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A Man's Right to a Fair Trial Vs. a Woman's Private File


A rape victim goes to a rape crisis center and speaks with a counselor. Months later, the victim is ready to take her alleged rapist to court. Should the defendant's lawyer have access to notes and reports made by the center's counselor?

The Massachusetts Supreme Judicial Court will consider that question today, hearing arguments in a case that could refine the delicate legal balance between an accuser's right to privacy and the accused's right to a fair trial.

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On one side stands the director of a Worcester, Mass., rape crisis center, who is willing to be jailed to keep from handing over any documents about the woman she counseled. On the other is a man accused of rape, who claims that his innocence hinges on information in his accuser's counseling files.

The Massachusetts case is being closely watched by other states grappling with this contentious legal issue. Case law on privacy is only now developing, and the topic of rape - especially acquaintance rape - is a particularly divisive one.

"There's a great deal of movement afoot nationally in the area of counseling records and rape-shield laws," says Marvin Miller of the National Association of Criminal Defense Lawyers in Washington. "Part of the problem is that rape is a legal issue in a social setting with moral overtones. It's a complicated issue for society. There are no simple solutions."

Since the 1980s, with the rise of victim-protection advocacy and a greater awareness of the role of therapy, there has been continuous movement to protect from the court a person's medical history, interviews with social workers and psychologists, and records such as HIV status and foster-care information.

Most of the protections have come from state legislatures and state appellate courts, acting without guidance from the federal courts. The legal community is hoping a US Supreme Court case, which will decide this year whether federal statutes allow for a social worker-patient privilege, will help define the often-conflicting state statutes and rulings.

With the rape trial on hold pending a decision, the Massachusetts court may rule on the rape counselor's obligations within the month. The ruling is expected to resolve Massachusetts's muddled case history concerning the extent of protection afforded to rape records.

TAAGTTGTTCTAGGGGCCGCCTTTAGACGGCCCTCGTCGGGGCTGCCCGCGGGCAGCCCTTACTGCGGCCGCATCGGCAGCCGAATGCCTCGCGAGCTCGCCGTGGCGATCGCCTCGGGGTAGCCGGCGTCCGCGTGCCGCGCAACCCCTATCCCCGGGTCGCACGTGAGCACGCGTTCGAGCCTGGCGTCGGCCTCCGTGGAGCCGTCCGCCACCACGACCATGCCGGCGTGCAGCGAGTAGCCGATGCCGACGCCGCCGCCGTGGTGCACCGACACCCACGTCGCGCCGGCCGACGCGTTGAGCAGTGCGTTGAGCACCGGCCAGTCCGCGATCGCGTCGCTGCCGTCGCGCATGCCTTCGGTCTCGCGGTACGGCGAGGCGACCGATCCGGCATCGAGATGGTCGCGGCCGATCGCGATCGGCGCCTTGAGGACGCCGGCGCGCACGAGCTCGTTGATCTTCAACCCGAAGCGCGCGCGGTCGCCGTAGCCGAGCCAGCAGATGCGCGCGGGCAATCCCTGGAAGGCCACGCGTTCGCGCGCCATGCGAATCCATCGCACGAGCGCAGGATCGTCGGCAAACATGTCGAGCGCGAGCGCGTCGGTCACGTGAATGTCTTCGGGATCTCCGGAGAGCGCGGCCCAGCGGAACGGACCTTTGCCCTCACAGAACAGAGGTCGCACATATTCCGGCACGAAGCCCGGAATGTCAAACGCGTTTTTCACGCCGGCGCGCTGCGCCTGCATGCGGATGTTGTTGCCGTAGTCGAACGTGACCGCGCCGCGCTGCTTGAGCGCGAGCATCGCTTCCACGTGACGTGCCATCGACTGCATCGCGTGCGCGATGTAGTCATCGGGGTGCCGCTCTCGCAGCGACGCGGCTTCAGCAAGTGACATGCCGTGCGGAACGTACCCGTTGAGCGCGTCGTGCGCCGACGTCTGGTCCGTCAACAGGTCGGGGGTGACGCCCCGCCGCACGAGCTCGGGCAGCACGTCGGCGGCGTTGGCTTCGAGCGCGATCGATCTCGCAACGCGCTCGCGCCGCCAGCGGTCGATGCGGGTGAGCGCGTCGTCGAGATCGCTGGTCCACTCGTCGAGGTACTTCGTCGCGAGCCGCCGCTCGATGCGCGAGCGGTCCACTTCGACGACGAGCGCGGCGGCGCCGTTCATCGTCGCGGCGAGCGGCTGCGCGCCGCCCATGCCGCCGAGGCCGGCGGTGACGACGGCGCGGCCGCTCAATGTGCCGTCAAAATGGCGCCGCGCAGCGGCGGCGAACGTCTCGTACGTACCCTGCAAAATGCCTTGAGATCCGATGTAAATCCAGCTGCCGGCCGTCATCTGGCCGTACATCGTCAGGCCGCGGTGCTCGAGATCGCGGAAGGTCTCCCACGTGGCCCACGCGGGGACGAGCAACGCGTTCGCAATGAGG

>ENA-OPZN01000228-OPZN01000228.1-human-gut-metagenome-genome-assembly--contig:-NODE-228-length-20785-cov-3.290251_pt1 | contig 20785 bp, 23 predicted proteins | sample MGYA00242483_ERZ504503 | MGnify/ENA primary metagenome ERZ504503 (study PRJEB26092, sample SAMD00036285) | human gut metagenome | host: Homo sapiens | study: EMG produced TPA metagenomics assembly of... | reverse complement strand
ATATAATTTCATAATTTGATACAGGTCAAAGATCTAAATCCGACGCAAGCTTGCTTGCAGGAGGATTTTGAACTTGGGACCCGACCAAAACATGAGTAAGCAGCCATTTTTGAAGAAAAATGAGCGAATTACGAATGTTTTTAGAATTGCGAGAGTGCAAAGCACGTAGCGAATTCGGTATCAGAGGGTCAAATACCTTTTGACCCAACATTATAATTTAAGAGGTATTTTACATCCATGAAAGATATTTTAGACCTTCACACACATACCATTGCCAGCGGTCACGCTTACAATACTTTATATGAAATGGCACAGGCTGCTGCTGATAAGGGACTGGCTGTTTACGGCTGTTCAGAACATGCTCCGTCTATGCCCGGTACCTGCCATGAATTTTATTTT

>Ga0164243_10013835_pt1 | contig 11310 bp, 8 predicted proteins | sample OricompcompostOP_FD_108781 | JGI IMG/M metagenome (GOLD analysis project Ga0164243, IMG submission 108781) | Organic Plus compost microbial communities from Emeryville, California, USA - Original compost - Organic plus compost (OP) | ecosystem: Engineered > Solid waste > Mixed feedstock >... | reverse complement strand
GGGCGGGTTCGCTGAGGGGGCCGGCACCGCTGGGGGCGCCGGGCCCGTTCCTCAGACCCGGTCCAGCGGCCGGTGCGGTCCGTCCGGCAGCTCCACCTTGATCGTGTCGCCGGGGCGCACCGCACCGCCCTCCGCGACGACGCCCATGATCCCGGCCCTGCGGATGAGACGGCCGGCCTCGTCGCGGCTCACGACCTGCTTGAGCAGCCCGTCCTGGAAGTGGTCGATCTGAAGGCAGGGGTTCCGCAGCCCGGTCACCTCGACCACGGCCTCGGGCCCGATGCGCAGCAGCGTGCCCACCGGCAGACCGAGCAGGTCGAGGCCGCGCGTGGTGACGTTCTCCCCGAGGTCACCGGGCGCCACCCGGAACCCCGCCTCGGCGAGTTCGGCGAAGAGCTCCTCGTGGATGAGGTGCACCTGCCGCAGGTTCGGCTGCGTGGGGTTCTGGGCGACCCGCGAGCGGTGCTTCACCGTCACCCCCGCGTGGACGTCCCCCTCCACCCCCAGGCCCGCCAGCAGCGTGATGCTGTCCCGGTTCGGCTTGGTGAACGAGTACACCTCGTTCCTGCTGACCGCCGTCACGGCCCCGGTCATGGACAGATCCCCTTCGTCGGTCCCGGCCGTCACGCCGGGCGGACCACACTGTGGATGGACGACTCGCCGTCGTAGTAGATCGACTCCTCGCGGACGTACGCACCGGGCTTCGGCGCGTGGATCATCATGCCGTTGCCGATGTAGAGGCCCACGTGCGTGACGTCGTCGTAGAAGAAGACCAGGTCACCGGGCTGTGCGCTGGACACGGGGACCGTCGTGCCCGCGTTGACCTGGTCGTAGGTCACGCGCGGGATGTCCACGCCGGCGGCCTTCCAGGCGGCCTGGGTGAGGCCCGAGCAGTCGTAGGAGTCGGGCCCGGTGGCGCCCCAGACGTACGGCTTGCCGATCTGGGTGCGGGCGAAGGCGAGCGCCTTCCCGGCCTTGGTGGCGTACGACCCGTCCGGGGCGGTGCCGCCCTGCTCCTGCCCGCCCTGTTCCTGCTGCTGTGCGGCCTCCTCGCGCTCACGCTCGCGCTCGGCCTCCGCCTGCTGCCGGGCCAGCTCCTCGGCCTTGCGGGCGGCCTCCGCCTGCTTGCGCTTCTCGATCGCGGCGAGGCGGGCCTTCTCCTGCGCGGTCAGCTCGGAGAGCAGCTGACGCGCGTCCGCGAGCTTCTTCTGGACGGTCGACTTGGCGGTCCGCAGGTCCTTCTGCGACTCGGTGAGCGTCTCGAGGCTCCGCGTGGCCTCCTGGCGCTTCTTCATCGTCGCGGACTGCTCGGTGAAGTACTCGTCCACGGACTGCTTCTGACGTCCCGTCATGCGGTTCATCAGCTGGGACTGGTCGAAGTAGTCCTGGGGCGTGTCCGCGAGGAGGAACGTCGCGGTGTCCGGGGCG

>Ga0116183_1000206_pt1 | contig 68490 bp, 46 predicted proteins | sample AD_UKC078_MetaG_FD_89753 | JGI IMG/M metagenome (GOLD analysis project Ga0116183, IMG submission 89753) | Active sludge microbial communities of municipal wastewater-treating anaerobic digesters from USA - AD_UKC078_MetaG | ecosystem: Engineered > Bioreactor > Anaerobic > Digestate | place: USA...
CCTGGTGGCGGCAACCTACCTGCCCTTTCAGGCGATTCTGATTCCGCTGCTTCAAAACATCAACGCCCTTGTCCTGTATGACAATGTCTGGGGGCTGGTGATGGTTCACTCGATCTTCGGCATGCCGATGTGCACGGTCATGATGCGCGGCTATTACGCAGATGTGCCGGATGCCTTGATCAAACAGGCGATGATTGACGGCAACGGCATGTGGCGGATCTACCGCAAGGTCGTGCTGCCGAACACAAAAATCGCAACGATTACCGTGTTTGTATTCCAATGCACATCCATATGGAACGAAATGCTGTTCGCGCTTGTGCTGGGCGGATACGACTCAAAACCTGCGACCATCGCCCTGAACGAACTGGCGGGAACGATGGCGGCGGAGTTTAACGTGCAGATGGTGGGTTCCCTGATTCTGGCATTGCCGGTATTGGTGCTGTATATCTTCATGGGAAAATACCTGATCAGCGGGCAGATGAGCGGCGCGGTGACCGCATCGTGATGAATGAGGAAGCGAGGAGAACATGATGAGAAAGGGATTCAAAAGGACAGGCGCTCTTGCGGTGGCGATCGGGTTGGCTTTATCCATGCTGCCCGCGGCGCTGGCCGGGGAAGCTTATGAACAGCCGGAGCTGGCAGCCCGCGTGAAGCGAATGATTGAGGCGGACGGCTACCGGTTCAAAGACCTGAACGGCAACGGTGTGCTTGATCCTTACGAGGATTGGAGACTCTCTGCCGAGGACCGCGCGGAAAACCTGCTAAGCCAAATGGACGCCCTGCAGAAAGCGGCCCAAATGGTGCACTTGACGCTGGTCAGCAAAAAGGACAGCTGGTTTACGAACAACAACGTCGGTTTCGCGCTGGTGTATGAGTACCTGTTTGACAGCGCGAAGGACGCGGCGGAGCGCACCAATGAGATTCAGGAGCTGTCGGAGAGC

In 1985, the state legislature approved an absolute ban on admitting rape records in court. But the following year, the state supreme court struck down the law, saying it was unfair to defendants. In attempting to strike a balance between the victim's and the defendant's interests, the court allowed judges access to such records and instructed them to introduce into court only what was relevant to the trial. In subsequent decisions, a variety of more specific standards emerged, prompting the appellate judge in this case to call for clarification.

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Nassrine Farhoody, executive director of the Rape Crisis Center for Central Massachusetts in Worcester, argues that allowing judges to determine what information from a client's file is relevant to the case is, in effect, allowing the entire file to appear in court.

"All post-crime counseling is likely to be relevant. That's why you go to counseling," says Wendy Murphy, Ms. Farhoody's attorney.

Telling a woman who has come in for counseling that what she reveals may appear in court "changes the dynamic between the healer and the victim," Ms. Murphy contends. This concern has led counselors in some rape-counseling centers across the country to stop taking notes and others to shred their existing files.

But defense attorneys say issues of privacy cannot outweigh a defendant's right to a fair trial.

"It's easy to identify with the victim," says Carol Donovan, an attorney at the Committee for Public Counsel Service who has filed a friend-of-the-court brief on behalf of the accused rapist. "But we should think about how it feels to be the wrongly accused at least as much as we think about being the victim, because both scenarios are equally as plausible."

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